Literary festival's founders miffed over 10th anniversary arrangements
with Andrew Sun. Additional reporting by Vivian Chen.
They say hell hath no fury like a woman scorned. Well, the bruised egos of writers come close. The acrimony between the Hong Kong International Literary Festival and its past founders appears to be as bitter as ever.
The festival's 10th-anniversary year will begin tonight with what is turning out to be duelling parties. There's an official launch cocktail at the Upper House early in the evening, while after 9pm a rival writers' party is taking place at Post 97.
The source of this dispute appears to be the lack of recognition for original founders Nury Vittachi (right) and Australian Jane Camens (left). Camens flew back into town especially for the occasion. Vittachi, author of The Fung Shui Detective, suggested they were miffed at being denied a chance to speak at the special event. 'About a year ago, we had planned for a 10th-year party and we took it for granted that Jane and, I as founders, would speak,' Vittachi explained. 'Trying to not be political, we decided to have two events. It was understood we'd speak at theirs and they would speak at our. We've been waiting for a response for months.'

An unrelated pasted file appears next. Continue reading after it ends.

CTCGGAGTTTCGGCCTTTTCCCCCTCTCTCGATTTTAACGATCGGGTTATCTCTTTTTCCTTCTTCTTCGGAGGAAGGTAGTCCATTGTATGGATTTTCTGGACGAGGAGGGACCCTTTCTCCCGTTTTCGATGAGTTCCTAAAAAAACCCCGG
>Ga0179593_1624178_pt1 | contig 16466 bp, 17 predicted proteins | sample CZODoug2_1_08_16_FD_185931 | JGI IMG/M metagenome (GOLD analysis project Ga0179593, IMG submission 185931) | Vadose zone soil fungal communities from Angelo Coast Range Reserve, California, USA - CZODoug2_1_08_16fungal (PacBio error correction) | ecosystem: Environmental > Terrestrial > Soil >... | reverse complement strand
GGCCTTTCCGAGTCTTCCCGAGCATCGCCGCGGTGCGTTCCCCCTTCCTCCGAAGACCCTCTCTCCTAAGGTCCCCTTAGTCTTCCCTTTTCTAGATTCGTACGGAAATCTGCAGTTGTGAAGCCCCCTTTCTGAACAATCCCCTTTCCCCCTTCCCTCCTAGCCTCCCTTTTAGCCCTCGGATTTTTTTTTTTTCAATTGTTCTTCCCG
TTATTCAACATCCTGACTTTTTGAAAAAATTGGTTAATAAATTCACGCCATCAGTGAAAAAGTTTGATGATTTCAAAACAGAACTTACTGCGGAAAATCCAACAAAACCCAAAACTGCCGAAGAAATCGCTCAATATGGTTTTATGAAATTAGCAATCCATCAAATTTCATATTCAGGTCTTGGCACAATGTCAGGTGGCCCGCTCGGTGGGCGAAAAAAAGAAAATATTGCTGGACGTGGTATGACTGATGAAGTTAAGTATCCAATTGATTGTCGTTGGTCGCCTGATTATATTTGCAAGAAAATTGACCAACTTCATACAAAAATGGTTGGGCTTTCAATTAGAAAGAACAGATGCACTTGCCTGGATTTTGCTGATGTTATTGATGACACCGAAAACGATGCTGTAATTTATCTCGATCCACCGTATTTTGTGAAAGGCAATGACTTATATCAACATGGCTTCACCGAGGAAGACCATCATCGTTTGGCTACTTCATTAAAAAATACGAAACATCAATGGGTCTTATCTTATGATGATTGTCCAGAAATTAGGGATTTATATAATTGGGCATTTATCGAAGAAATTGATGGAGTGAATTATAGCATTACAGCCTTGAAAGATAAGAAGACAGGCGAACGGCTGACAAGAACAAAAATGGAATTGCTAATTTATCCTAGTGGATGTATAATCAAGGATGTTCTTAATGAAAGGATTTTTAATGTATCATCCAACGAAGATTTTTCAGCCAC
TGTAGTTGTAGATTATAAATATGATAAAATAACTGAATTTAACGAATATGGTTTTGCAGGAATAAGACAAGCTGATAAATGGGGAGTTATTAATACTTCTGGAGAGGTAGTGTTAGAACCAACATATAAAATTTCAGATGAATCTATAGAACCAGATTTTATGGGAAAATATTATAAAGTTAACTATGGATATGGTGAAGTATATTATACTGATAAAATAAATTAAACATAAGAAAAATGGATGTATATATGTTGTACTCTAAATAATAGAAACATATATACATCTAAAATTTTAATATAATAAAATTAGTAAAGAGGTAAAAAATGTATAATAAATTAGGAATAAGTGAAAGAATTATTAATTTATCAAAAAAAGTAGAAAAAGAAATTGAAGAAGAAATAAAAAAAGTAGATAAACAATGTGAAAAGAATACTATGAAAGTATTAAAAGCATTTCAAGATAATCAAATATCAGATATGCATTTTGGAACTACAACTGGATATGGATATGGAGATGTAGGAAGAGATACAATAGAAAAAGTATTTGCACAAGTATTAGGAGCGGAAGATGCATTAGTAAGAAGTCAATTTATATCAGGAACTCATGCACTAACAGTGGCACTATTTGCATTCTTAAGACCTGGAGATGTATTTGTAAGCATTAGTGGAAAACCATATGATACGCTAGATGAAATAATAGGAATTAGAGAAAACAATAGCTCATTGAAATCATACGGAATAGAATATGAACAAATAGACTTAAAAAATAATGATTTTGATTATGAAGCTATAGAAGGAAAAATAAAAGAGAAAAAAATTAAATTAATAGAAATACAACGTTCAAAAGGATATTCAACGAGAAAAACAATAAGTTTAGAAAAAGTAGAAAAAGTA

The Lit Fest's general manager, Melissa Long, though, is puzzled by the controversy. 'There are no speeches,' she said of the fest's reception, adding: 'We've invited the founding directors and other past directors to the anniversary. We've even listed their writers' party on our website. What I can say is we're really pleased to have Nury and Jane participating in seminars and as moderators at the festival.'
Let's see if swords will be replaced by pens tonight. Perceived or real snub aside, the Post 97 bash will also celebrate 20 years of the Hong Kong Writers' Circle and the launch of its new anthology, Hotel China.